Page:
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White House Seeks to Block Senate Bid to Kill ZTE Deal

13 June 2018

The Senate's move comes less than a week after the administration struck an agreement with ZTE that would have kept the telecom company engaged in the US market.

The move enraged Republicans and Democrats who said ZTE not only worked with Iran and North Korea in violation of USA sanctions, but is a threat to national security, offering Chinese intelligence operatives a way to spy on the US through ZTE products.

The bipartisan amendment would reimpose penalties on ZTE for violating USA sanctions against exporting to Iran and North Korea that the Trump administration sought to lift in exchange for the company paying a $1 billion fine and funding an in-house compliance team of US officials.

All members of ZTE's leadership at or above the senior vice president level also must be terminated, along with any executive or officer tied to the wrongdoing.

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The ZTE issue encompasses U.S. Cotton said the president won't veto the bill "because the bill pertains many other critical priorities".

Under the settlement, ZTE will pay a total civil penalty of $1.7 billion, including $361 million already paid as part of a March 2017 agreement, the $1 billion fine and the $400 million that will go into escrow. The coordinator will have a staff of at least six employees funded by ZTE. "The new governance structure will pose challenges for the company's management in the future", Zhongtai Securities said in a note.

In Shenzhen, the firm's shares were down 10% in early trade, which is the maximum allowed on the mainland.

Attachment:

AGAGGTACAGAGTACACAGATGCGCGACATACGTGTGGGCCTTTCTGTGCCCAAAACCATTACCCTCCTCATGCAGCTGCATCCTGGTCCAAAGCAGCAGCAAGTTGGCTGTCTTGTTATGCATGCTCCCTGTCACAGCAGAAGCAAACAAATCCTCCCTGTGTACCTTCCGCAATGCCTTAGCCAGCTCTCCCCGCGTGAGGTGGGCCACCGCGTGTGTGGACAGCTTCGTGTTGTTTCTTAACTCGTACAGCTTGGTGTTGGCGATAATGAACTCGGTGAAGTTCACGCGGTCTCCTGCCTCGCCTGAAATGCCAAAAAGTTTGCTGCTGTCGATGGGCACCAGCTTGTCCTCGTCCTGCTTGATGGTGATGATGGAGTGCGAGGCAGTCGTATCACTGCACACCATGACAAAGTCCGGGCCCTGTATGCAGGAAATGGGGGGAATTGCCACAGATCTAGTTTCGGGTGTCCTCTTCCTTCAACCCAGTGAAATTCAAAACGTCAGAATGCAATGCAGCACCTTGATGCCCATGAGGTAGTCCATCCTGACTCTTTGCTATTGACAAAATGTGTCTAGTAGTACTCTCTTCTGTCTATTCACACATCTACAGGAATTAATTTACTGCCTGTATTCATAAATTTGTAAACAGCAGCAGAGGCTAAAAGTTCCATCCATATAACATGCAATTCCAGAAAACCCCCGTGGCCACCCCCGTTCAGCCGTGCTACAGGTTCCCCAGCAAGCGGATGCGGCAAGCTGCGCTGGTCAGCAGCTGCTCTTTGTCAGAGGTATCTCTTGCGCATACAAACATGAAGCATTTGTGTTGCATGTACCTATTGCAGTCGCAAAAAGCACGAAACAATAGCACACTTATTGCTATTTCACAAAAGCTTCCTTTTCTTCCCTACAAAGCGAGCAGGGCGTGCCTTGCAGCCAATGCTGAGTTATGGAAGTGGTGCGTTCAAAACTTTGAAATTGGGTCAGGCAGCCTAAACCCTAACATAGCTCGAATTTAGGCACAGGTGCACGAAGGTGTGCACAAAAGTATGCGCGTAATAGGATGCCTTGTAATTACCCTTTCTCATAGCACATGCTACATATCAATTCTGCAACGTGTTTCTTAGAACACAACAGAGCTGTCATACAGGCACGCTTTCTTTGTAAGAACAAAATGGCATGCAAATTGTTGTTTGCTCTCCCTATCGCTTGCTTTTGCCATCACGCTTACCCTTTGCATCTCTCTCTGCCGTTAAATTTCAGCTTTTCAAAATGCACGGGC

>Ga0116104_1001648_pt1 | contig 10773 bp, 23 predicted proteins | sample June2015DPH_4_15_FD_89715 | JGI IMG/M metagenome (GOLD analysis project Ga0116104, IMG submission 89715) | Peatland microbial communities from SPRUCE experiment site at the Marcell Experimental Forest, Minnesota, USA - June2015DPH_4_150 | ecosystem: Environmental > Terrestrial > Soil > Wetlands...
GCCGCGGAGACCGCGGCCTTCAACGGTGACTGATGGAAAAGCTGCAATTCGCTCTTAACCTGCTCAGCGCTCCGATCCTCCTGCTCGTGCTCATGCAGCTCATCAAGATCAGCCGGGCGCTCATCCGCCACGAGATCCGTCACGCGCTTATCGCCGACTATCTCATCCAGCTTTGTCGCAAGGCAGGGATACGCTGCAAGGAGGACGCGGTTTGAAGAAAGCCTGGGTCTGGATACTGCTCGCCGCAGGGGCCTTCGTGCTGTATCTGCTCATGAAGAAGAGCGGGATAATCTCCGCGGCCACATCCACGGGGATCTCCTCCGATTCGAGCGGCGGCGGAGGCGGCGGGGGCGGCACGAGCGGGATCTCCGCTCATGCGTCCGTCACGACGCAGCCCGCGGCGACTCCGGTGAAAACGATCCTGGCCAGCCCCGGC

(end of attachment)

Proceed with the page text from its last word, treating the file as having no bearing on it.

Hong Kong's benchmark Hang Seng index was down 0.6 per cent by the midday break.

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The ban forced ZTE to suspend major operations, and trading in its shares in were halted on 17 April. Senators on both sides of the aisle criticized Trump for calling on the Commerce Department to reverse its position, with many saying ZTE poses a risk to United States national security.

ZTE said Tuesday it will resume operating activities affected by the ban "as soon as practicable".

On Tuesday, senators on both sides of the aisle spoke out against Trump's deal, which is believed to have been made to soften a potential trade war in China, following the announcement of steel and aluminium tariffs on the country's exports. He stressed that lawmakers must "remain clear-eyed and unified on the threat China poses to USA interests and national security", even if the president wasn't.

However, this year the Commerce Department reimposed the sanctions when it emerged that the telecoms company - China's second-largest - had not, in fact, disciplined the management.

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White House Seeks to Block Senate Bid to Kill ZTE Deal